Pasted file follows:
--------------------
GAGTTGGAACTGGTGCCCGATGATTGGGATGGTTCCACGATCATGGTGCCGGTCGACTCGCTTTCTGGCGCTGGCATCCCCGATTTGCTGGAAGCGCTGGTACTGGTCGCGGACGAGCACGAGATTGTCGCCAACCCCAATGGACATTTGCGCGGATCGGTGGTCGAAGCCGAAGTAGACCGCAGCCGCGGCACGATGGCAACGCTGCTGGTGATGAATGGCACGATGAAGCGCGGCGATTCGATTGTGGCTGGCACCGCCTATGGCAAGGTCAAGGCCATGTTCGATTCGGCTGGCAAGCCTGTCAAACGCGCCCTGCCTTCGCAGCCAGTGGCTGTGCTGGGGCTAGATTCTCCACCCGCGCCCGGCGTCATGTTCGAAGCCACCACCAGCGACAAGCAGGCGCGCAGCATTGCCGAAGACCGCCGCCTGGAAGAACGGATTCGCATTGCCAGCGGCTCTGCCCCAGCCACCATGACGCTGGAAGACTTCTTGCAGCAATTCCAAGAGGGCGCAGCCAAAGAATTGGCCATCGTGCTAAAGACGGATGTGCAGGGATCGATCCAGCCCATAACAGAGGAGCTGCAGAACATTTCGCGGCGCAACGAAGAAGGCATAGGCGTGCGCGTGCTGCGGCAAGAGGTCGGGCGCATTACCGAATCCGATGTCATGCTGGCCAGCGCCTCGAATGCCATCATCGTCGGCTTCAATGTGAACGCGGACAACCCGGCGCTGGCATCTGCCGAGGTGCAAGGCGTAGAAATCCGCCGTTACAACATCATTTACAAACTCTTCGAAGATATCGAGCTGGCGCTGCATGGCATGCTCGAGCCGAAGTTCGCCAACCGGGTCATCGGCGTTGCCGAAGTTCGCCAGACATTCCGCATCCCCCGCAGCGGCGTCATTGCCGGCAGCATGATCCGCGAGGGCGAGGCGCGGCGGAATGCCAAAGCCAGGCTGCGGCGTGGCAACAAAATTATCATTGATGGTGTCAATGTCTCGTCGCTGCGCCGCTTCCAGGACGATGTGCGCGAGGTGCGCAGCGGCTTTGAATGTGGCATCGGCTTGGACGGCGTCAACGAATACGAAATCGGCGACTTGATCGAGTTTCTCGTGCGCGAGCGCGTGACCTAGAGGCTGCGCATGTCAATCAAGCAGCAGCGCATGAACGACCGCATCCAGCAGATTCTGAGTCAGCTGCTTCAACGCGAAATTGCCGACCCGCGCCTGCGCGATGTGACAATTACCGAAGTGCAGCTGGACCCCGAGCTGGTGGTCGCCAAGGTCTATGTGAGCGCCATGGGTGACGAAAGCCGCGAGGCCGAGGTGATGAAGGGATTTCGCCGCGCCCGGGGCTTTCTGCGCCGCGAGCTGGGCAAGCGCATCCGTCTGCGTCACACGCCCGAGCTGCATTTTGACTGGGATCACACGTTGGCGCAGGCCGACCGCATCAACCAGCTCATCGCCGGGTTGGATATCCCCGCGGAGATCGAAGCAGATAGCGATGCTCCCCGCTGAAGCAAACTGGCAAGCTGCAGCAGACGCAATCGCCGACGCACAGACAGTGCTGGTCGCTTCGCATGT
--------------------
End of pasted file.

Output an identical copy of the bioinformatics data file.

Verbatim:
GAGTTGGAACTGGTGCCCGATGATTGGGATGGTTCCACGATCATGGTGCCGGTCGACTCGCTTTCTGGCGCTGGCATCCCCGATTTGCTGGAAGCGCTGGTACTGGTCGCGGACGAGCACGAGATTGTCGCCAACCCCAATGGACATTTGCGCGGATCGGTGGTCGAAGCCGAAGTAGACCGCAGCCGCGGCACGATGGCAACGCTGCTGGTGATGAATGGCACGATGAAGCGCGGCGATTCGATTGTGGCTGGCACCGCCTATGGCAAGGTCAAGGCCATGTTCGATTCGGCTGGCAAGCCTGTCAAACGCGCCCTGCCTTCGCAGCCAGTGGCTGTGCTGGGGCTAGATTCTCCACCCGCGCCCGGCGTCATGTTCGAAGCCACCACCAGCGACAAGCAGGCGCGCAGCATTGCCGAAGACCGCCGCCTGGAAGAACGGATTCGCATTGCCAGCGGCTCTGCCCCAGCCACCATGACGCTGGAAGACTTCTTGCAGCAATTCCAAGAGGGCGCAGCCAAAGAATTGGCCATCGTGCTAAAGACGGATGTGCAGGGATCGATCCAGCCCATAACAGAGGAGCTGCAGAACATTTCGCGGCGCAACGAAGAAGGCATAGGCGTGCGCGTGCTGCGGCAAGAGGTCGGGCGCATTACCGAATCCGATGTCATGCTGGCCAGCGCCTCGAATGCCATCATCGTCGGCTTCAATGTGAACGCGGACAACCCGGCGCTGGCATCTGCCGAGGTGCAAGGCGTAGAAATCCGCCGTTACAACATCATTTACAAACTCTTCGAAGATATCGAGCTGGCGCTGCATGGCATGCTCGAGCCGAAGTTCGCCAACCGGGTCATCGGCGTTGCCGAAGTTCGCCAGACATTCCGCATCCCCCGCAGCGGCGTCATTGCCGGCAGCATGATCCGCGAGGGCGAGGCGCGGCGGAATGCCAAAGCCAGGCTGCGGCGTGGCAACAAAATTATCATTGATGGTGTCAATGTCTCGTCGCTGCGCCGCTTCCAGGACGATGTGCGCGAGGTGCGCAGCGGCTTTGAATGTGGCATCGGCTTGGACGGCGTCAACGAATACGAAATCGGCGACTTGATCGAGTTTCTCGTGCGCGAGCGCGTGACCTAGAGGCTGCGCATGTCAATCAAGCAGCAGCGCATGAACGACCGCATCCAGCAGATTCTGAGTCAGCTGCTTCAACGCGAAATTGCCGACCCGCGCCTGCGCGATGTGACAATTACCGAAGTGCAGCTGGACCCCGAGCTGGTGGTCGCCAAGGTCTATGTGAGCGCCATGGGTGACGAAAGCCGCGAGGCCGAGGTGATGAAGGGATTTCGCCGCGCCCGGGGCTTTCTGCGCCGCGAGCTGGGCAAGCGCATCCGTCTGCGTCACACGCCCGAGCTGCATTTTGACTGGGATCACACGTTGGCGCAGGCCGACCGCATCAACCAGCTCATCGCCGGGTTGGATATCCCCGCGGAGATCGAAGCAGATAGCGATGCTCCCCGCTGAAGCAAACTGGCAAGCTGCAGCAGACGCAATCGCCGACGCACAGACAGTGCTGGTCGCTTCGCATGT